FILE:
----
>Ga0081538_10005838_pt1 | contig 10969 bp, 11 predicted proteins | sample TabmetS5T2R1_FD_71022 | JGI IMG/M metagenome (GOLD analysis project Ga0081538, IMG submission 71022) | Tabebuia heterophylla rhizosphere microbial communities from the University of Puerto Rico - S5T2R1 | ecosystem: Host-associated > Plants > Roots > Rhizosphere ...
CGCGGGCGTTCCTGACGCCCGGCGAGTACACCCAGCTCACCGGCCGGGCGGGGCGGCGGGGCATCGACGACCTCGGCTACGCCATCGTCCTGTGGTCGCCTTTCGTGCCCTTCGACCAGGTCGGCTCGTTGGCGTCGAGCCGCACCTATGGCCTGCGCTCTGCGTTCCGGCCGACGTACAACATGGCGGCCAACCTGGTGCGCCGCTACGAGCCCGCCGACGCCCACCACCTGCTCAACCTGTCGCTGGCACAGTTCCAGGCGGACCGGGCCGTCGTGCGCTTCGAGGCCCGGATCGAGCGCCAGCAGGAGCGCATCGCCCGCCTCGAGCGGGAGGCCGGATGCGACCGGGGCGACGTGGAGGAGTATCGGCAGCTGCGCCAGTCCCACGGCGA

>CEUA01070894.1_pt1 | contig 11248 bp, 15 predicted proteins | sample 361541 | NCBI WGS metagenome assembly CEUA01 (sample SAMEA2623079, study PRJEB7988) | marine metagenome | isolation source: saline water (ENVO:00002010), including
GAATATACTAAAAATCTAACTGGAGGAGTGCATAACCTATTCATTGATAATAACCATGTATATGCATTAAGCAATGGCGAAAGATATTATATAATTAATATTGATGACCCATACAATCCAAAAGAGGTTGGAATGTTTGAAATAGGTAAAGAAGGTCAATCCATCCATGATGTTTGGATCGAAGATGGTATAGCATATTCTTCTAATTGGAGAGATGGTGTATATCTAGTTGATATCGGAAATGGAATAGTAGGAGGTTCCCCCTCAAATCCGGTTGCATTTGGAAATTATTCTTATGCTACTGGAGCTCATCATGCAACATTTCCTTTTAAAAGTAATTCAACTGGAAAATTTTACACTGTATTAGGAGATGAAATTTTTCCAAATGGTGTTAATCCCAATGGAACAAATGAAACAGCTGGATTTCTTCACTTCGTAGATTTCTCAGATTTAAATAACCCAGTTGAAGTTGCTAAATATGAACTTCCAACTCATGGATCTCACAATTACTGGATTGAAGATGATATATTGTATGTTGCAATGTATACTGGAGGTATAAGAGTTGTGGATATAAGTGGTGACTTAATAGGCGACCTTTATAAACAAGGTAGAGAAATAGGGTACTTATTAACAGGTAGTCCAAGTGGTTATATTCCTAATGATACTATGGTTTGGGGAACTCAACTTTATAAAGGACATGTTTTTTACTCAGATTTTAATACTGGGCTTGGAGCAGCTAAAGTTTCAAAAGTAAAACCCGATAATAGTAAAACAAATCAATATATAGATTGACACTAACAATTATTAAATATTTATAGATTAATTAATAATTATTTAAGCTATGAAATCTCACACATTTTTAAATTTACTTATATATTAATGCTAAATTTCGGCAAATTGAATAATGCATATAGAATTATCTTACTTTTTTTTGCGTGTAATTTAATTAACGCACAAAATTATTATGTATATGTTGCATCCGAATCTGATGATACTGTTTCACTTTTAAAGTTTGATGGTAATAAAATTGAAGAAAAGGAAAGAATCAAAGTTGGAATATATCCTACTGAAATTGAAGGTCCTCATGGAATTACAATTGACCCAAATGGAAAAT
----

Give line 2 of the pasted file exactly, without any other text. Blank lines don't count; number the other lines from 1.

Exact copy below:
CGCGGGCGTTCCTGACGCCCGGCGAGTACACCCAGCTCACCGGCCGGGCGGGGCGGCGGGGCATCGACGACCTCGGCTACGCCATCGTCCTGTGGTCGCCTTTCGTGCCCTTCGACCAGGTCGGCTCGTTGGCGTCGAGCCGCACCTATGGCCTGCGCTCTGCGTTCCGGCCGACGTACAACATGGCGGCCAACCTGGTGCGCCGCTACGAGCCCGCCGACGCCCACCACCTGCTCAACCTGTCGCTGGCACAGTTCCAGGCGGACCGGGCCGTCGTGCGCTTCGAGGCCCGGATCGAGCGCCAGCAGGAGCGCATCGCCCGCCTCGAGCGGGAGGCCGGATGCGACCGGGGCGACGTGGAGGAGTATCGGCAGCTGCGCCAGTCCCACGGCGA